On Sunday, Salon.com had an essay on the recent Fareed Zakaria plagiarism case. For those of you who don’t follow American middlebrow news sources with a passion, the story is that Zakaria—a regular commentator and columnist for CNN and TIME magazine—lifted a paragraph about the book Gunfight almost wholesale from a New Yorker article by Jill Lepore to include in his column. (See the comparison at NewsBusters, here.) Zakaria’s been suspended from both jobs, and has published one of those “I shouldn’t have done this, though I make no attempt to explain why I did” apologies.
The authors of the Salon piece, two history professors from Louisiana State University, use Zakaria as the jumping-off point for an attack on big-budget popular history and the non-historians who do it. I’m happy to see them get in some punches on the genre’s recycling of what we already know as “Great New Discoveries!” but I don’t think the argument that the problem is a lack of professional historical training is the problem here. Journalists know to give credit when credit is due (like those ubiquitous “additional reporting” tags) and people with doctorates in other fields (Zakaria received a PhD in Government from Harvard) know what plagiarism is. Plus, there are plenty of people with doctorates in history who are happy to write books that recycle old platitudes as “Great New Discoveries!”
I think the bigger problem is the extent to which the general readership has very little idea how much work it takes to develop something original, and why plagiarism is not just an ethical transgression but also a mark of boring work. Did Zakaria really not have anything to say about Gunfight that Lepore didn’t?
One of the big reasons readers don’t distinguish between the in-depth and the superficial is that they don’t realize how difficult that in-depth research is. I remember when I was planning a research trip to Britain just how surprised some of my friends were that nineteenth-century prime ministerial papers weren’t online, and these were grad students in physics: people working on the same university campus as me. As I experienced in my latest 6 month gap with no university library access, most serious scholarship is still behind paywalls or up in the stacks. Even if you only want basic secondary sources, it takes time to uncover what you need.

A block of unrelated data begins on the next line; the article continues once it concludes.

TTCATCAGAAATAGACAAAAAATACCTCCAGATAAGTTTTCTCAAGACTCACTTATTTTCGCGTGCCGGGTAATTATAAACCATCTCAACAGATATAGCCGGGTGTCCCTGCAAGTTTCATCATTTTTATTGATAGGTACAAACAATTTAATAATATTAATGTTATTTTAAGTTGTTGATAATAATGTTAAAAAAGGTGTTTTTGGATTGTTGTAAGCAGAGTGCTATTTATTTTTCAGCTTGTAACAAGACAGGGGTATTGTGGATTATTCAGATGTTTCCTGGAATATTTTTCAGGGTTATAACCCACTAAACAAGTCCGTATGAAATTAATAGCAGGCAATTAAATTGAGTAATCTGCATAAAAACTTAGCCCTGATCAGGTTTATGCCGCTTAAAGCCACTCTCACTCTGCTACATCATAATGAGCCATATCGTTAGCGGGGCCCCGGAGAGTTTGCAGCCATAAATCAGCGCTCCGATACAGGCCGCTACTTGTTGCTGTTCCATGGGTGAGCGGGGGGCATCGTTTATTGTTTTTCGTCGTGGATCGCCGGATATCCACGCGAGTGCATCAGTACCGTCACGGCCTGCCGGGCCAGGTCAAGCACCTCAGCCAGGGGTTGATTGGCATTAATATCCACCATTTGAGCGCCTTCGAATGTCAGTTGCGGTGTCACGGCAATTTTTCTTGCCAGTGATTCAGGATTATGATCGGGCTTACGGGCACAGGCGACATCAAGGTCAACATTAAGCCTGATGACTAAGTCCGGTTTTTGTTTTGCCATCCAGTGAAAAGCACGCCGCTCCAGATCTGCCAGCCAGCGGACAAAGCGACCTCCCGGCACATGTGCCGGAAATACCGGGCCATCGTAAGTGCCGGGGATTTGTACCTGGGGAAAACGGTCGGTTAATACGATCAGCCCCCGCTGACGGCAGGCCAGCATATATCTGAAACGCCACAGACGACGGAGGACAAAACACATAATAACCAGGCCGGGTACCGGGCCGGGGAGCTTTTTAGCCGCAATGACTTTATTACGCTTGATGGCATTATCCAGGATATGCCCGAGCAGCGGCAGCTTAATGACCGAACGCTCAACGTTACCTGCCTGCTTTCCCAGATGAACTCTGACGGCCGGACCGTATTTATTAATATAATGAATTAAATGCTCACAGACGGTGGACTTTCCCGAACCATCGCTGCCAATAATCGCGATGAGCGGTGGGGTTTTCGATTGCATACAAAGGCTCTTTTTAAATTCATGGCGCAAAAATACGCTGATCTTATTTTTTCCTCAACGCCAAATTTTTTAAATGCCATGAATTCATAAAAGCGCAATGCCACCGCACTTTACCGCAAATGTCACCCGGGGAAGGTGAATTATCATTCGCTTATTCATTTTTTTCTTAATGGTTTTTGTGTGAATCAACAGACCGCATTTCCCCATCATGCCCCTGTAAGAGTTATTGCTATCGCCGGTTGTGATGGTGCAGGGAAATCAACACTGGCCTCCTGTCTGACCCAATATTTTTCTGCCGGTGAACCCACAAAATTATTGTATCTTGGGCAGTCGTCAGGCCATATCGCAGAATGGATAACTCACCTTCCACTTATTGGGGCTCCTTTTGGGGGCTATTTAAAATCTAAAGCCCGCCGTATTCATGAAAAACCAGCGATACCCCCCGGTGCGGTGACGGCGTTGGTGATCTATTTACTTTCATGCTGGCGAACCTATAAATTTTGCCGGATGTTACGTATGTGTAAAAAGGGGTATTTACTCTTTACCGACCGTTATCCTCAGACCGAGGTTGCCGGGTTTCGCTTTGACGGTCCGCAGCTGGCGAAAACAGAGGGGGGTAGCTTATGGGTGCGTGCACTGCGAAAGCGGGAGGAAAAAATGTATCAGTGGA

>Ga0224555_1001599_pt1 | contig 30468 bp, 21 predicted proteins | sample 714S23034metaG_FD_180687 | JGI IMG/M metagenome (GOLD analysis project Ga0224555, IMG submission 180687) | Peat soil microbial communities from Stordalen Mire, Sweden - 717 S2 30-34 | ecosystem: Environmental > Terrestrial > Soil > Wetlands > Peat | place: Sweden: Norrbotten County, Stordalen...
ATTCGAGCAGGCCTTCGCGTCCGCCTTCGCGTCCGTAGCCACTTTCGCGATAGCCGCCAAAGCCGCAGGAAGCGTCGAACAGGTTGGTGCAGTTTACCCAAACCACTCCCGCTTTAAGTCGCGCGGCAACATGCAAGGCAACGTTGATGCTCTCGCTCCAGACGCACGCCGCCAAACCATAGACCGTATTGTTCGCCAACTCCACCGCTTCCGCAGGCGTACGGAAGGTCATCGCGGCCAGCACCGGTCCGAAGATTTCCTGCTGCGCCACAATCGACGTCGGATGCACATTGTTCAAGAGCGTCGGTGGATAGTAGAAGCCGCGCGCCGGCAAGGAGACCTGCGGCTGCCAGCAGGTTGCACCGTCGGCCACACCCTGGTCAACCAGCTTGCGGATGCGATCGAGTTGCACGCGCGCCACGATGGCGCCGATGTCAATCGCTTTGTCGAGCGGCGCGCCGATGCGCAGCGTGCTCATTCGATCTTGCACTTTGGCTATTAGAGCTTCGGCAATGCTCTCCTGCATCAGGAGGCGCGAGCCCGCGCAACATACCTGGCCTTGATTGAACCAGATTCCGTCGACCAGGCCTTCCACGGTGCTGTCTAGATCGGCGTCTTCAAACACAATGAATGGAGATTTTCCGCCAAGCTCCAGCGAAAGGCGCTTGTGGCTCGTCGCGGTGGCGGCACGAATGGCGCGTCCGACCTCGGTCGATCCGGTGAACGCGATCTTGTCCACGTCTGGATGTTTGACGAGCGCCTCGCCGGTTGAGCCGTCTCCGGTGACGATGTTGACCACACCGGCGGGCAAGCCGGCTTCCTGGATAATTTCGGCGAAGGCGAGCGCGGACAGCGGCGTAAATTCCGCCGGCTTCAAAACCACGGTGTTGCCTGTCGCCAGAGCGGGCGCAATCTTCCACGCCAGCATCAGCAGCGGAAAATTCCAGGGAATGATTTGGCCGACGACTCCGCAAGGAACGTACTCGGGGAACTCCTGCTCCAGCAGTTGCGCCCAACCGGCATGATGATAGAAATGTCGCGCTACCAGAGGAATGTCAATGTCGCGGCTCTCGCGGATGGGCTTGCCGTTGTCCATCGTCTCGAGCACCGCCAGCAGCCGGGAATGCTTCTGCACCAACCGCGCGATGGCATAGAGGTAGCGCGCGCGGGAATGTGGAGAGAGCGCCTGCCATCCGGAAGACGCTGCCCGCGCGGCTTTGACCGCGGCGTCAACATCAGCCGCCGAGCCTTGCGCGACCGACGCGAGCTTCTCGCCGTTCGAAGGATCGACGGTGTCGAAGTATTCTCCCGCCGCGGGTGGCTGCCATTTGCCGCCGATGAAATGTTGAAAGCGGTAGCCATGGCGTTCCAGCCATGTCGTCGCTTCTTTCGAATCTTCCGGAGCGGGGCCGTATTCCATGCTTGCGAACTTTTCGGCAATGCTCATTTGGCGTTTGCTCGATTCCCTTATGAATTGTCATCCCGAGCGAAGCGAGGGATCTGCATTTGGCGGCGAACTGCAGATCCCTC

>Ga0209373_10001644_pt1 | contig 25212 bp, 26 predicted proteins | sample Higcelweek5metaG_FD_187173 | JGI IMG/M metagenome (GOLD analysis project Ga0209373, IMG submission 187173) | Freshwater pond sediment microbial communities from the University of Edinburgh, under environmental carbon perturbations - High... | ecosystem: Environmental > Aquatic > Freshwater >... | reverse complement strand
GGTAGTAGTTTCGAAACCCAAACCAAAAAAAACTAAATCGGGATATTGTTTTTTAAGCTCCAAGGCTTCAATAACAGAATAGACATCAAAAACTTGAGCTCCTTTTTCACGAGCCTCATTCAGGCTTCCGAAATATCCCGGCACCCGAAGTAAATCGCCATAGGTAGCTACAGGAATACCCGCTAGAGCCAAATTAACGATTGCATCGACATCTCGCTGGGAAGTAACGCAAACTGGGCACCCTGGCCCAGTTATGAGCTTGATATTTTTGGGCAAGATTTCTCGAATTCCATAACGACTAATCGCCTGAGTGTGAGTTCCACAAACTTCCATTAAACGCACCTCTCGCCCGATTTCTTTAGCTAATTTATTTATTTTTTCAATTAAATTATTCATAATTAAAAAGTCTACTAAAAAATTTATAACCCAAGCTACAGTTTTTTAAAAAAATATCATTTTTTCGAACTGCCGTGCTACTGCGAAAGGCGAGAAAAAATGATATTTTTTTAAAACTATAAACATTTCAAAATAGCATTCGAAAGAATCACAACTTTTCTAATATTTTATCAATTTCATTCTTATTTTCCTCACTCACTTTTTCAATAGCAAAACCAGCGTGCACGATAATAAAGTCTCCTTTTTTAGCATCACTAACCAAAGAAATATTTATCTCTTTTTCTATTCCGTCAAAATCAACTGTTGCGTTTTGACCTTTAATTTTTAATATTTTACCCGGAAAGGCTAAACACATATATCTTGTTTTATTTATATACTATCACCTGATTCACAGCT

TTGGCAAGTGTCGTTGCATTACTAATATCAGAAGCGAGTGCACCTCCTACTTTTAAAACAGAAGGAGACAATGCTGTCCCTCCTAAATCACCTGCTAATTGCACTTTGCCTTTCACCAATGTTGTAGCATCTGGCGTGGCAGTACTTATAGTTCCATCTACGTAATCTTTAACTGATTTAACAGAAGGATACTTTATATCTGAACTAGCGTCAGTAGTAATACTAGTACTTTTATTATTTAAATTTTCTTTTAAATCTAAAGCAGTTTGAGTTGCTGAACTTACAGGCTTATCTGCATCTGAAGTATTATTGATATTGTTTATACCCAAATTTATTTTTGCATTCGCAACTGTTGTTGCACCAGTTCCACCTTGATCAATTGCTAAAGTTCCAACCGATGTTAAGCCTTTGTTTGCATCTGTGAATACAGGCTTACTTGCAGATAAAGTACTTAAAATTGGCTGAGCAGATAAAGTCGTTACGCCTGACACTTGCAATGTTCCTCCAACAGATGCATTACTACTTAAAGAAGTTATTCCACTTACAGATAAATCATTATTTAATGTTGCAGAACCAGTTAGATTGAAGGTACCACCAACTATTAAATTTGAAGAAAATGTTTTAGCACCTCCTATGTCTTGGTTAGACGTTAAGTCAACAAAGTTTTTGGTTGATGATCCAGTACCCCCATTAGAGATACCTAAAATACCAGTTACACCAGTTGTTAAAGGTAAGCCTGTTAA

I’m not ranting here that everything should be freely and easily available on the internet, though it would be nice. My point is that getting dug into a topic beyond the most superficial level is work. It’s not quick, it’s not easy, and it’s not at anyone’s fingertips.
When someone lifts Jill Lepore’s summary of Adam Winkler’s Gunfight: The Battle Over the Right to Bear Arms in America, a book that itself is based on the research of hundreds of other scholars, we’re not just talking about an ethical transgression. We’re also talking about a situation where dipping a toe in the water gets presented as deep thinking. Look at the TIME column. Aside from the Winkler-citing paragraphs in the middle, the only sources worth naming are New York Times columnist David Brooks and syndicated columnist George Will. Does this sort of thing even count as writing about gun control?
There’s nothing wrong with admitting that the world is filled with smart people who do smart work. Fareed Zakaria, up against a deadline, could have told people to read Lepore’s article (it’s available online here), or Winkler’s book, or Randy Roth’s American Homicide. There’s really no shortage of reading, even good reading, about the issue. It’s really too bad he took the road he did instead.
(UPDATE: Why I left the sciences out when talking about research, and why it would be nice if “humanities journalism” was a profession here)